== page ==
Mercer bay – Near Piha


Before heading up to Waitangi I spent a few days at Piha with friends. It was nice to get away from everything for a few days, no laptop, cell phone, internet, politics etc. I found that I wasn’t as reliant on caffeine as I thought I, was drinking very little coffee over the weekend. My friends are studying engineering for the most part and the lack of political discussion was a bit frustrating. The blatant sexism displayed by the guys that were with us was pretty disturbing and I challenged people on several occasions during which they tried to turn it into a joke and change the subject.

On one of the days we visited a beach called Mercer bay, to get into the bay meant climbing down a several hundred meter high cliff. The route in and out is near vertical in places and ropes had been put in place to aid the climb. The bay was stunning, a flat open beach surrounded on three sides by towering cliffs and with the ocean on the other. It was a completely different experience than any man made environment I have ever been in.

One of the expedition, diretly behind him is where we climbed down


Through one of the cliffs was a pitch black cave filled when the tide is full, in which literally no one could see their hand in front of their face. The cave was lined with sea weed in places and the roof dropped and rose without warning. The cave came out into the ocean and a swim/paddle was needed to get to the next opening in the rock. After splashing our way around with the tide almost completely out we walked into one of the most beautiful places I have ever seen, a natural cave the size of a huge fatory with a circular opening at the end about 50 meters wide and rising several hundred meters to blue skys. It was like a cathedral but far more beautiful with birds circling throughout the cave.

The sides of the cave near the water were lined with multi coloured bivalves such as clusters of mussels and the occasional oysters. Crabs easily the size of my hand hid in crevices and starfish attatched themselves to walls. The diversity and abundance of life was beautiful and indicated that not many people know about or come to the cave. I kinda wish I had been able to get a camera to the cave but at the same time I doubt pictures would have done justice.

Portugese Man Of War - Dead

Strangely Like War

I picked up a few cool things from the freedom shop stall at the indymedia conference including Strangely like war: the global assault on forests. In it Derrick Jenson describes how civilization has as it as spread devoured every forest in its path. Reaching back in time to the cedars that once covered Lebanon, the forests of Israel, the forests of the Arabian Peninsula the Forests of China and Britain etc. All of these forests are now either a memory or for most people completely forgotten. He then describes how the last remaining forests are being destroyed for profit and how the system that destroys these forests for profit works.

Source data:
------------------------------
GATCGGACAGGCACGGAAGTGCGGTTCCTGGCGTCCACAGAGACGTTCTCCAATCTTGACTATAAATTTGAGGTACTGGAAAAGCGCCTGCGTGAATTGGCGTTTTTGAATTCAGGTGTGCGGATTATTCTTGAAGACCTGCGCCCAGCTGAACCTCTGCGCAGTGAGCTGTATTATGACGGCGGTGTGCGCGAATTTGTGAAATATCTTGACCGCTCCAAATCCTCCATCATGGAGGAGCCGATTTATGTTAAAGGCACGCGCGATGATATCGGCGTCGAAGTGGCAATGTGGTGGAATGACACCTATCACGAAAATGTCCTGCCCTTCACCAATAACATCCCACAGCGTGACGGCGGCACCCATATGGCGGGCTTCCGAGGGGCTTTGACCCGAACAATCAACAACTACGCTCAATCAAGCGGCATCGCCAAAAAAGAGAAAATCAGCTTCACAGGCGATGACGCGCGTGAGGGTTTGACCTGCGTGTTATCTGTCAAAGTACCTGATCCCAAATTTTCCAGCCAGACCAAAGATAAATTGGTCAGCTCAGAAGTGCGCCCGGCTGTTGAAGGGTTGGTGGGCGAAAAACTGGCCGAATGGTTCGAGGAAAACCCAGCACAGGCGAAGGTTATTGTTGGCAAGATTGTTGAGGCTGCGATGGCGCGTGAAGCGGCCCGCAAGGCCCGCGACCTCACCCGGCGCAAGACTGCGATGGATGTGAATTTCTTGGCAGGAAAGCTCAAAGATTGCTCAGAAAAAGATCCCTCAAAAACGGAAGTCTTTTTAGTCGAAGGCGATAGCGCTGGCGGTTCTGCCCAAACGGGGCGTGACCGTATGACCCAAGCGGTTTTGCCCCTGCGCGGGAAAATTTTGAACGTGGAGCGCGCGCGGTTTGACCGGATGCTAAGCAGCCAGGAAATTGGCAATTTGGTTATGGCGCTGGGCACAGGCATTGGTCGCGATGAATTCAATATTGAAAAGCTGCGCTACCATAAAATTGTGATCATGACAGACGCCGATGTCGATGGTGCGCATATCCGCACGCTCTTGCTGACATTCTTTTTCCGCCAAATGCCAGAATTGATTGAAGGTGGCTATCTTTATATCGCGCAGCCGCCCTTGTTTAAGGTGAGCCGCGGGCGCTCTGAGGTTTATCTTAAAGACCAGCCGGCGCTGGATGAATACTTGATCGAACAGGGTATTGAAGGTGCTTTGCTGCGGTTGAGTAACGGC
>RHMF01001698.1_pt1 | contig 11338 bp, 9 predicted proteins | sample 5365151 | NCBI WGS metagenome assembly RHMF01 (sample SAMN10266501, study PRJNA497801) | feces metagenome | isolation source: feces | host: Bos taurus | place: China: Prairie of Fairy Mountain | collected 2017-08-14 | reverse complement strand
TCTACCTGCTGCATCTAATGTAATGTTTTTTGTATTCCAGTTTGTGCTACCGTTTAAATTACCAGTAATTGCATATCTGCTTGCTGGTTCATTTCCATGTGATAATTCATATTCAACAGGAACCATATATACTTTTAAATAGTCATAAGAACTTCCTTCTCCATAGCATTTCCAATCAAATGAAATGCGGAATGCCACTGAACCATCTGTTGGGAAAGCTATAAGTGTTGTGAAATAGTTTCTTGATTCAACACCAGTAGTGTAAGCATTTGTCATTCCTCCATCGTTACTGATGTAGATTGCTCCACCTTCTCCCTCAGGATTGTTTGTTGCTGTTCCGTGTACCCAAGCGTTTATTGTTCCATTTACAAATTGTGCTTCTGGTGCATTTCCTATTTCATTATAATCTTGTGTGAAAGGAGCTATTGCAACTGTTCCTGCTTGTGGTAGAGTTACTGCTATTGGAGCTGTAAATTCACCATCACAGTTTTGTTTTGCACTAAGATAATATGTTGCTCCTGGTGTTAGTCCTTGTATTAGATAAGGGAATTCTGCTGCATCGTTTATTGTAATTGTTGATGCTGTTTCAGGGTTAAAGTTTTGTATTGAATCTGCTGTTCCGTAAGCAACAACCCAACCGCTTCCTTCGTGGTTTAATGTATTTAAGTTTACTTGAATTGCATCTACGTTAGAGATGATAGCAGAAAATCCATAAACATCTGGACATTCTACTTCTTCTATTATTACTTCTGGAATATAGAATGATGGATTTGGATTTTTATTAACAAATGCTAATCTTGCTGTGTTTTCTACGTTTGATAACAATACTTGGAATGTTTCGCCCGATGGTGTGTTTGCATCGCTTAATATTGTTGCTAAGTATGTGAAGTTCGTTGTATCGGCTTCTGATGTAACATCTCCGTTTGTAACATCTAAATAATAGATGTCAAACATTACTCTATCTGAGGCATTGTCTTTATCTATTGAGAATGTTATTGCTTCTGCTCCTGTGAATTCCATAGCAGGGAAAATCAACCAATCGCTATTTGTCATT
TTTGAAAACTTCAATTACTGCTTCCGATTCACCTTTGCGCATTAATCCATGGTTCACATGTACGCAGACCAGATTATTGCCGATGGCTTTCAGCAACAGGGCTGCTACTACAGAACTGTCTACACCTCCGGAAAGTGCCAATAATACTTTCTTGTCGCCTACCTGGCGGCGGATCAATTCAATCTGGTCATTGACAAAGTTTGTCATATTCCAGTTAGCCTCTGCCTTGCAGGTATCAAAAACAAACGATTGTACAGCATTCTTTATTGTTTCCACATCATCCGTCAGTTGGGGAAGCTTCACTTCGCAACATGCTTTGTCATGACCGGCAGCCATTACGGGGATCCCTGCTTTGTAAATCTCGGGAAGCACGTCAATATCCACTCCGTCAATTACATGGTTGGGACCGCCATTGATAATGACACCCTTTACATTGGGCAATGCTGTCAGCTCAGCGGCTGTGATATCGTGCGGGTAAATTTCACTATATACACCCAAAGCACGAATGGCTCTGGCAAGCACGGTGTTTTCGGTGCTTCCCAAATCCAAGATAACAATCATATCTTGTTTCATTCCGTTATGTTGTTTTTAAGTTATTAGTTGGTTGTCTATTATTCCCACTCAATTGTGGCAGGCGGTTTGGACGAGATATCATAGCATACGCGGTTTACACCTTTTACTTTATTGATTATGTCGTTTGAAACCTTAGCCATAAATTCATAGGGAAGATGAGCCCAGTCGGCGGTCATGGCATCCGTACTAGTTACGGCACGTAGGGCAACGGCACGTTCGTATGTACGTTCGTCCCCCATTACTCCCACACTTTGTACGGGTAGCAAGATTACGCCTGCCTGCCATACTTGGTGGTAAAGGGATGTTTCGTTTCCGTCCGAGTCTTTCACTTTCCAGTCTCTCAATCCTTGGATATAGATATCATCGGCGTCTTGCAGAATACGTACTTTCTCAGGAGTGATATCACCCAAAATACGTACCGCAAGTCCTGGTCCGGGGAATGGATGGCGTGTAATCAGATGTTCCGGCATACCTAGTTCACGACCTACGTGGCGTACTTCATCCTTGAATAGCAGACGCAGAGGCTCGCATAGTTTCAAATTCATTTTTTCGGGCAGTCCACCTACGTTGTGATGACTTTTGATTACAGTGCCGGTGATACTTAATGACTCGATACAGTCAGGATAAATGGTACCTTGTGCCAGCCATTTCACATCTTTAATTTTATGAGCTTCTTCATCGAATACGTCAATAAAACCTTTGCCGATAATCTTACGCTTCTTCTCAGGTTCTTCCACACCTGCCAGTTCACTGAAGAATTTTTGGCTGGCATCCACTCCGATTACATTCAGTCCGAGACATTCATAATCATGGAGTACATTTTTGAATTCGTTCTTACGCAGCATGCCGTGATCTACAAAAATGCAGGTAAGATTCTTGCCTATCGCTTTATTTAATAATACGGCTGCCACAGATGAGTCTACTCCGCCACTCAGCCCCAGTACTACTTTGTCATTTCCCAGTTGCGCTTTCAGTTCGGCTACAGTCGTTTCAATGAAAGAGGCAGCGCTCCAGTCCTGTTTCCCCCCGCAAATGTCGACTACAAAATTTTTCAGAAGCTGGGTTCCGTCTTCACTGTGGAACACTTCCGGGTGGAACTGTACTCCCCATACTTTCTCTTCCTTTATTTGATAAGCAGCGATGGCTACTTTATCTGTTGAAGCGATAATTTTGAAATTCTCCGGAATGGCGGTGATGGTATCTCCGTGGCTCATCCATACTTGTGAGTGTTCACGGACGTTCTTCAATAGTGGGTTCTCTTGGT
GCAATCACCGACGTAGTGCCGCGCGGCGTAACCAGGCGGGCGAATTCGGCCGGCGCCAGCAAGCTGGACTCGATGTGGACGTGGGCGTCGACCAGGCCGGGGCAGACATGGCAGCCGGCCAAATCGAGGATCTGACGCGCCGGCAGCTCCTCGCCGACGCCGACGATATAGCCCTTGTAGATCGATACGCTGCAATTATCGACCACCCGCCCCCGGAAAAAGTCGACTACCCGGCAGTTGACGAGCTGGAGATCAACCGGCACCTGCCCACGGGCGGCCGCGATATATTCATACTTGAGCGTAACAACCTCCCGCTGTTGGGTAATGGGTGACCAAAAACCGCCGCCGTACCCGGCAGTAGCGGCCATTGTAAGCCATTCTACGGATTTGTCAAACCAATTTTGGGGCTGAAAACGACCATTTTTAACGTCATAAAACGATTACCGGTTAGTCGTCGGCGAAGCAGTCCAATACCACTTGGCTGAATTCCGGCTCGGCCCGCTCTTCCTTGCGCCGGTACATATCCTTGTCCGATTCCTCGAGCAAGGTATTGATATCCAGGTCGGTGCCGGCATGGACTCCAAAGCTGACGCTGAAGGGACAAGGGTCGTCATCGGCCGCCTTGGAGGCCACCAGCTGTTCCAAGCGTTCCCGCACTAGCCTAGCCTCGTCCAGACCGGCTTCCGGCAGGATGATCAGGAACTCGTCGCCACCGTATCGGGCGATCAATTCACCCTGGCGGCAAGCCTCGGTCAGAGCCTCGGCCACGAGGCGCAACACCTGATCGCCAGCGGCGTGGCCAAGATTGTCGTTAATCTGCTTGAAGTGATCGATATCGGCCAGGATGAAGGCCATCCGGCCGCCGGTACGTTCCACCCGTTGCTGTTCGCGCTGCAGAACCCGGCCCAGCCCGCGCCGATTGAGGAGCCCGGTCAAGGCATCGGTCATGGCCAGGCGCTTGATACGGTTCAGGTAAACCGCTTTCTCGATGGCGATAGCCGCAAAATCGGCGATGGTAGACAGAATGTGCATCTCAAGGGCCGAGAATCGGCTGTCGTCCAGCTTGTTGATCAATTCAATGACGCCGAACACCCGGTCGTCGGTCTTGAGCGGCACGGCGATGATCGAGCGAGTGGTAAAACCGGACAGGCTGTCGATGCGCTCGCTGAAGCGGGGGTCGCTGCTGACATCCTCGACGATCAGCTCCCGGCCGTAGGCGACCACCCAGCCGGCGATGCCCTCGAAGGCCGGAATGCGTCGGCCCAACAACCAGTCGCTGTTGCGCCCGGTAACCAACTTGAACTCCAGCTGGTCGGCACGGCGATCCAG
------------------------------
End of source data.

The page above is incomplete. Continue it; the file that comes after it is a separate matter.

One quote that derrick jenson uses is “Forests preceed us and Deserts dog our tails” this really struck me, particularly with the imminent threat of climate change. A potential solution to this problem is found here a including video on the side bar about how permaculture can be used to restore deserts. The video is stunning and includes geoff lawton saying "we can re green the middle east, we can re green the desert any desert" for inspiration on the posibbilities that are still open to us I would highly reccomend this.

He talks about how the way we view the environment affects how things shapes how we act, using the line by a Canadian forester “when I see trees I see dollar bills” He argues that as long as we view the trees, rivers, people as resources we will exploit and destroy them. This when tied in with the growth of cities and peoples results in a situation where we cannot even comprehend the environment as having intrinsic value and at the same time we are forced to destroy our surroundings to survive.

It’s a powerful book and at 150 pages covers things succinctly and clearly I would highly recommend it to anyone.
Waitangi a Personal Perspective

This is written from the personal perspective of a group of activists for whom Waitangi was a new experience. When we arrived at Waitangi we were felt out of place and had the feeling that we were spectators, unsure of our role in the day’s events and overwhelmed by the strength and power of everything that was going on around us. One of the events during the day that helped us to clarify our place occurred when a small group of flag carrying marchers reached the main flag pole.

A kuia standing in the crowd of tangata whenua and vibrant flags called out to those around to those in the back to join the march. She challenged the police and those hanging around the flag pole saying: all you who consider yourself from Aotearoa “come and join us or go back to where your from and sort out the problems in your own backyards.”